It’s taken me dud after non-redeeming dud to give myself permission to abandon books I don’t click with. Turns out I’m not alone. When I retweeted bookseller Barnes & Noble’s encouragement that it’s OK to stop reading books you aren’t enjoying, the comment section went off.
"Thank you, I needed that” sentiments abounded. Other comments were laced with guilt and misgivings: “I can’t bring myself to disrespect the author by not finishing the book, even if I don’t like it.” Or “If I find a book to be slow, I force myself to read 100 pages before I’ll let myself decide not to finish.”
Some books grab us right away. They suck us into a parallel world of intriguing characters and riveting plotlines.
Then there are books we don’t relate to or enjoy, and each page is a concentrated effort to give the author a chance to turn it around and pull us into the story. I’ve learned the painstaking way that these books, the kind that don’t compel me to close the back cover and stare at the wall, awash in wonder and awe, are a waste of my limited time.
Here are five reasons and five books that helped convince me to abandon books I’m blasé toward in favor of finding the next book I’ll adore.
- Some books make an indelible impression on our psyches, etching an unforgettable line of text or storyline on our hearts that’ll remain there until the end. If a book doesn’t make the kind of impact that makes us want to talk to other readers about it, chances are it’s not going to be any different 100 more pages in.
- Not all content or art is meant for all people. An artist creates the art they were meant to, the kind they need to. It’s thrilling when others connect with what they create, but they don’t expect all 7 billion people on the planet to receive it positively.
- The point of reading is to enhance our lives. It’s not supposed to feel like drudgery. If a book doesn’t delight us, challenge us, teach us, entertain us or elevate us in any way, then it isn’t serving us or its purpose.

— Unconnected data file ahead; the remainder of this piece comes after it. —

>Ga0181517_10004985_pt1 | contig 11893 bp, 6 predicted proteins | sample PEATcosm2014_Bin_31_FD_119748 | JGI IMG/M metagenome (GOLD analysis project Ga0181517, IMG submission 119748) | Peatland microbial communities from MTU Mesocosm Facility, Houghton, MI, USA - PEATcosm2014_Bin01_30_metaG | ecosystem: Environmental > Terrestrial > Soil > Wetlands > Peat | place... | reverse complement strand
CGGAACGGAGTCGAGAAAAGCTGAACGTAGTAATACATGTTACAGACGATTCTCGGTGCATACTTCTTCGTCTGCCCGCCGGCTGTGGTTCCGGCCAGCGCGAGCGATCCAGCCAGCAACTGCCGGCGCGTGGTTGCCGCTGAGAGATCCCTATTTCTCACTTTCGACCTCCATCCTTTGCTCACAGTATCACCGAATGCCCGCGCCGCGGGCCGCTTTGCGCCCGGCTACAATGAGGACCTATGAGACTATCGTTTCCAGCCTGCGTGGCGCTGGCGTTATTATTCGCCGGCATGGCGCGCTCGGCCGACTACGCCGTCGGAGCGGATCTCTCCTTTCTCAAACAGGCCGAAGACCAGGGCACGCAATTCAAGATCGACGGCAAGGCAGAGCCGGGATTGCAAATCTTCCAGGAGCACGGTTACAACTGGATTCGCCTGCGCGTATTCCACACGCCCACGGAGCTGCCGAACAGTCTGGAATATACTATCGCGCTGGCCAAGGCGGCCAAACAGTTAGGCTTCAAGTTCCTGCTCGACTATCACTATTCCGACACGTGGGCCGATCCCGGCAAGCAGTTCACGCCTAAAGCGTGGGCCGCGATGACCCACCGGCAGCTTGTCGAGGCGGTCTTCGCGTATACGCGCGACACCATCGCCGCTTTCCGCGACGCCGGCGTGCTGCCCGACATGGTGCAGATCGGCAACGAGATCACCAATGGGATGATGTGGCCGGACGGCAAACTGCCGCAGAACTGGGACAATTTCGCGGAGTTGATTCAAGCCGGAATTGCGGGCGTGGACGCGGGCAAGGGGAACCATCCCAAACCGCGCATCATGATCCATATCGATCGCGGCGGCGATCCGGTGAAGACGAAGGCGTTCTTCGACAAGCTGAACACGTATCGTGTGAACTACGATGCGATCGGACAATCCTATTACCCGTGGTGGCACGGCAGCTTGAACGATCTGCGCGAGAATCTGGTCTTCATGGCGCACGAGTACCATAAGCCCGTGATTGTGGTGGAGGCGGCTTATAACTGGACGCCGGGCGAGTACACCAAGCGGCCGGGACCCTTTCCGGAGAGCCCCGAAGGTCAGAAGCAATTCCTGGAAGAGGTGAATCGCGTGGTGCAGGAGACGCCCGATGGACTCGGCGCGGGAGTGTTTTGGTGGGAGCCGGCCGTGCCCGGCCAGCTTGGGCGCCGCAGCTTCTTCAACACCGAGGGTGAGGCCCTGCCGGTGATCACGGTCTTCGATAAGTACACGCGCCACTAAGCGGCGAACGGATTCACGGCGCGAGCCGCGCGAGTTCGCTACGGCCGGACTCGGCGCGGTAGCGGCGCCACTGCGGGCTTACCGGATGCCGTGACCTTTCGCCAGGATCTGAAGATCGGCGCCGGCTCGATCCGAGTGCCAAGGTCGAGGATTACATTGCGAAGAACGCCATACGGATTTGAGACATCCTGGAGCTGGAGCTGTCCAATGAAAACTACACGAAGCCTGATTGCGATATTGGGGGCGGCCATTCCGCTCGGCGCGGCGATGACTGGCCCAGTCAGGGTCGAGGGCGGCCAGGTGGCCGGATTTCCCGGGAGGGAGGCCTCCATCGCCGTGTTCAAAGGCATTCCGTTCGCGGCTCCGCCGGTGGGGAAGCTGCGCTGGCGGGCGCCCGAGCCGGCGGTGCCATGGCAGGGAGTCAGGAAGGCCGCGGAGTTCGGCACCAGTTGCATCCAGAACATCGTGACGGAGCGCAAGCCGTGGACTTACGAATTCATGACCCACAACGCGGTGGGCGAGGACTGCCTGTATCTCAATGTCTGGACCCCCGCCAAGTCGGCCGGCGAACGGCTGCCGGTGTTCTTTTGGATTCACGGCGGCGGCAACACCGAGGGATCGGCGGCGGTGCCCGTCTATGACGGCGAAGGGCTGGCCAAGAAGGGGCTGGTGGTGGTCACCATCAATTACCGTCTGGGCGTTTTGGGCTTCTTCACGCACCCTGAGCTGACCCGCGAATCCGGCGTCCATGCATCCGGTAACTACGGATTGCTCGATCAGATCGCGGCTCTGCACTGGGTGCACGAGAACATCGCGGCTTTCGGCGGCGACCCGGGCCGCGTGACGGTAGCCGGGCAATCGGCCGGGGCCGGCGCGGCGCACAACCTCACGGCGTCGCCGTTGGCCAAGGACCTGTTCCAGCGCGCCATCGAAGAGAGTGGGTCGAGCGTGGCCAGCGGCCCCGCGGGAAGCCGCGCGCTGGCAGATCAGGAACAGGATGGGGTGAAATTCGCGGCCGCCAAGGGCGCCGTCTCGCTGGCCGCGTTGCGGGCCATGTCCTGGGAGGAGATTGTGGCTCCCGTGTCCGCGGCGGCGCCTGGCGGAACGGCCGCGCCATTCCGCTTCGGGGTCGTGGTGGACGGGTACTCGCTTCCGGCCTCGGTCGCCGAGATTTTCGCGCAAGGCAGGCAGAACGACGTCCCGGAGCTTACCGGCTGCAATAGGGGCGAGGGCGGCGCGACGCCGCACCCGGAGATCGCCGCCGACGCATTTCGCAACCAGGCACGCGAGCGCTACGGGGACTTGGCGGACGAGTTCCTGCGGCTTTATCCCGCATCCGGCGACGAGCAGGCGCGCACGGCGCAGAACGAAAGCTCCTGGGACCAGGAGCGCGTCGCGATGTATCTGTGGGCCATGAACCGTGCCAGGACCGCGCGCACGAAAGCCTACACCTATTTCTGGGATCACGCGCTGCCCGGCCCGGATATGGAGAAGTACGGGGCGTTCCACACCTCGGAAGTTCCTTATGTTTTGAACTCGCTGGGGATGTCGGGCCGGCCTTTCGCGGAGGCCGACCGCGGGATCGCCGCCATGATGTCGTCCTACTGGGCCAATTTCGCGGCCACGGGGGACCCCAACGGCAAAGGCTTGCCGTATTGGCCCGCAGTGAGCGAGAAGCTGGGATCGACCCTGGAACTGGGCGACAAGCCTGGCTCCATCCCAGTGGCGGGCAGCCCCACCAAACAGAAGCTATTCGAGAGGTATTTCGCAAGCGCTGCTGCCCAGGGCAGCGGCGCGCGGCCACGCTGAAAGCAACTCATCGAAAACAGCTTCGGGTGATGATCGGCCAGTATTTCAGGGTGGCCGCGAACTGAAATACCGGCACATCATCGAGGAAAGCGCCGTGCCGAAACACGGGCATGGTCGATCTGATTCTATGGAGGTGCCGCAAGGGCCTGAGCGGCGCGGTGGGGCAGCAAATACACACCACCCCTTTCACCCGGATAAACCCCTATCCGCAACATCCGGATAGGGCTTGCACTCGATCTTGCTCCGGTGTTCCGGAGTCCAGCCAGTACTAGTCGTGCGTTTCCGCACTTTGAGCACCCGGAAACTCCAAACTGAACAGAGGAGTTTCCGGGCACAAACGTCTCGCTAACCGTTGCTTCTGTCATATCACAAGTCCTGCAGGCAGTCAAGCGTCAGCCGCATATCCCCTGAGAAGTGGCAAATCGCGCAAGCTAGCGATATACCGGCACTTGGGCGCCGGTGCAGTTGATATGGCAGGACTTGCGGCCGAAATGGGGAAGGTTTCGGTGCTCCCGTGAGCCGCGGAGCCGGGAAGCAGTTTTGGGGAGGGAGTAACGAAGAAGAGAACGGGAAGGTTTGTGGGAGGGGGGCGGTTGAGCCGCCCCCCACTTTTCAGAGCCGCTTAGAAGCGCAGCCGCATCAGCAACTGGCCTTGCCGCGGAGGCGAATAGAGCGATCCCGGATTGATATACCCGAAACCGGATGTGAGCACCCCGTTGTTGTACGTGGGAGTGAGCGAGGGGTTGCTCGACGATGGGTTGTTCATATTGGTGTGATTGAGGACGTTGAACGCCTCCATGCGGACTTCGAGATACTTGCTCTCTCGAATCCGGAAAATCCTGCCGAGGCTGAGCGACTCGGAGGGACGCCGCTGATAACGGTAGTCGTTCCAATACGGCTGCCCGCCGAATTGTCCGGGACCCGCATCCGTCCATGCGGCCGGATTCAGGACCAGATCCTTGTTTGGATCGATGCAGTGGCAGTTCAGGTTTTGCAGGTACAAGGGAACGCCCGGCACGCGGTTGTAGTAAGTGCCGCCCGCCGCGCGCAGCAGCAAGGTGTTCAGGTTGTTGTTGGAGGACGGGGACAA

- Time spent on books we don't enjoy is precious time we’ll never get back.
- No one, especially the author, is going to know if we don’t finish a book, so it’s not worth admonishing ourselves over. Do you feel guilty when you walk by a display of gold jewelry without giving it a glance because you prefer to wear silver?
In summation, it’s fine to stop reading books you aren’t enjoying.
Here are five books that were worth finishing in the past year. If you find you don’t agree, good for you — no harm, no foul.
Verity by Colleen Hoover — A unique, mysterious plotline with an ending that will keep you guessing about what really happened. This one will leave you seeking out other readers to compare notes and ask, “What do you think the truth was?” “What would you have done?” “Morals sure can be ambiguous, can’t they?”
The Seven Husbands of Evelyn Hugo by Taylor Jenkins Reid — One of the most read books in 2022, according to Goodreads.com — a site where people detail what they’re reading, whether they finish it, then leave thoughtful reviews.
Mouth to Mouth by Antoine Wilson — If you like a story that keeps you guessing because you typically figure out endings too early, spoiling things for yourself, this book is for you. Some people drop everything and read this book from start to finish in 24 hours. A bonus is it’s a thin book, which is attractive to readers who aren’t ever going to pick up a 500-pager.
Codependent No More by Melody Beattie — In an increasingly polarized world where new modern-day stressors pig-pile upon those of old, our interpersonal relationships are becoming more and more strained. From politics to social media, from family of origin to emotional trauma, from the pandemic to skyrocketing inflation, there are so many factors that affect how we deal with and relate to others. Learn what codependency (often mistakenly defined) means and how to choose healthier patterns in this time-tested, go-to book on the topic.
Wish You Were Here by Jodi Picoult — When an avid reader friend recommended this book, she said she didn’t want to tell me anything about it, because it’s one you just have to read. I’m going to tell you the same — but I’ll add that Jodi Picoult is a home run hitter, through and through.
What book impacted you the most from this past year? Let us know in the comments below.